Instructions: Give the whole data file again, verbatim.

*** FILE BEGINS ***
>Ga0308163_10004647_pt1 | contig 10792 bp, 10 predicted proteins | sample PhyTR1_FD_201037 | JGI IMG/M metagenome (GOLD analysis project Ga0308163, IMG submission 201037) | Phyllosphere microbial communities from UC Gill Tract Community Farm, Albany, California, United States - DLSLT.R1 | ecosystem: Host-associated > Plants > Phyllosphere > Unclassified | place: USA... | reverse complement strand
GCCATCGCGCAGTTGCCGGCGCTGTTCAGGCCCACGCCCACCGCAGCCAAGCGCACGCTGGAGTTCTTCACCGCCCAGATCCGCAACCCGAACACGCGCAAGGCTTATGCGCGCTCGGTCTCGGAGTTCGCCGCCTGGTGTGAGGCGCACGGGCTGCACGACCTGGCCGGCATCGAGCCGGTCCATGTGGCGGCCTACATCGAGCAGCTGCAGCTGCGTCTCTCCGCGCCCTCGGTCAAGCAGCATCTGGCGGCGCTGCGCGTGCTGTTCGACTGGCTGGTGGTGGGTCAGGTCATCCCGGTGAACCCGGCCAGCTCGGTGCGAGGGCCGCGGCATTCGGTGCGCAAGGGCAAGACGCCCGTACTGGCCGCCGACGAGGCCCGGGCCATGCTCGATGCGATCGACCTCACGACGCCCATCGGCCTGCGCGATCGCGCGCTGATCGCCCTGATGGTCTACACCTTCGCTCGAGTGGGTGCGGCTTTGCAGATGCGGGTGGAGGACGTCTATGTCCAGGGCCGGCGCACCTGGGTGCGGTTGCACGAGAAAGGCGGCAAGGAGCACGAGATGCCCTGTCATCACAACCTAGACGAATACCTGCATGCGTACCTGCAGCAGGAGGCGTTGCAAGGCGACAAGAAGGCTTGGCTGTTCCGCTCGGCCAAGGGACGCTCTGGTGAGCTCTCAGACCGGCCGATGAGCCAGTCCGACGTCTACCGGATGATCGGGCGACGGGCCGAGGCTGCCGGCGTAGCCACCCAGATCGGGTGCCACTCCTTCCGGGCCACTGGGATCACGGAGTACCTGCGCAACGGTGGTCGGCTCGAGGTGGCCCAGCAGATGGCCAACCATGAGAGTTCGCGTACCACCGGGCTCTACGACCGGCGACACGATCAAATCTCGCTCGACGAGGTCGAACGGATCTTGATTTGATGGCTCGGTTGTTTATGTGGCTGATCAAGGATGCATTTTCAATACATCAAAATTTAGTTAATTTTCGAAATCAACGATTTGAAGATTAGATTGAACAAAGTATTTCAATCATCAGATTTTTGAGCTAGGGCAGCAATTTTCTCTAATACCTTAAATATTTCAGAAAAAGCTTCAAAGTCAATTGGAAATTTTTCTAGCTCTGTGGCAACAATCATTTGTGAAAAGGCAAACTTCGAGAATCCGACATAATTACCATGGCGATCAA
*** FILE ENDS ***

>Ga0308163_10004647_pt1 | contig 10792 bp, 10 predicted proteins | sample PhyTR1_FD_201037 | JGI IMG/M metagenome (GOLD analysis project Ga0308163, IMG submission 201037) | Phyllosphere microbial communities from UC Gill Tract Community Farm, Albany, California, United States - DLSLT.R1 | ecosystem: Host-associated > Plants > Phyllosphere > Unclassified | place: USA... | reverse complement strand
GCCATCGCGCAGTTGCCGGCGCTGTTCAGGCCCACGCCCACCGCAGCCAAGCGCACGCTGGAGTTCTTCACCGCCCAGATCCGCAACCCGAACACGCGCAAGGCTTATGCGCGCTCGGTCTCGGAGTTCGCCGCCTGGTGTGAGGCGCACGGGCTGCACGACCTGGCCGGCATCGAGCCGGTCCATGTGGCGGCCTACATCGAGCAGCTGCAGCTGCGTCTCTCCGCGCCCTCGGTCAAGCAGCATCTGGCGGCGCTGCGCGTGCTGTTCGACTGGCTGGTGGTGGGTCAGGTCATCCCGGTGAACCCGGCCAGCTCGGTGCGAGGGCCGCGGCATTCGGTGCGCAAGGGCAAGACGCCCGTACTGGCCGCCGACGAGGCCCGGGCCATGCTCGATGCGATCGACCTCACGACGCCCATCGGCCTGCGCGATCGCGCGCTGATCGCCCTGATGGTCTACACCTTCGCTCGAGTGGGTGCGGCTTTGCAGATGCGGGTGGAGGACGTCTATGTCCAGGGCCGGCGCACCTGGGTGCGGTTGCACGAGAAAGGCGGCAAGGAGCACGAGATGCCCTGTCATCACAACCTAGACGAATACCTGCATGCGTACCTGCAGCAGGAGGCGTTGCAAGGCGACAAGAAGGCTTGGCTGTTCCGCTCGGCCAAGGGACGCTCTGGTGAGCTCTCAGACCGGCCGATGAGCCAGTCCGACGTCTACCGGATGATCGGGCGACGGGCCGAGGCTGCCGGCGTAGCCACCCAGATCGGGTGCCACTCCTTCCGGGCCACTGGGATCACGGAGTACCTGCGCAACGGTGGTCGGCTCGAGGTGGCCCAGCAGATGGCCAACCATGAGAGTTCGCGTACCACCGGGCTCTACGACCGGCGACACGATCAAATCTCGCTCGACGAGGTCGAACGGATCTTGATTTGATGGCTCGGTTGTTTATGTGGCTGATCAAGGATGCATTTTCAATACATCAAAATTTAGTTAATTTTCGAAATCAACGATTTGAAGATTAGATTGAACAAAGTATTTCAATCATCAGATTTTTGAGCTAGGGCAGCAATTTTCTCTAATACCTTAAATATTTCAGAAAAAGCTTCAAAGTCAATTGGAAATTTTTCTAGCTCTGTGGCAACAATCATTTGTGAAAAGGCAAACTTCGAGAATCCGACATAATTACCATGGCGATCAA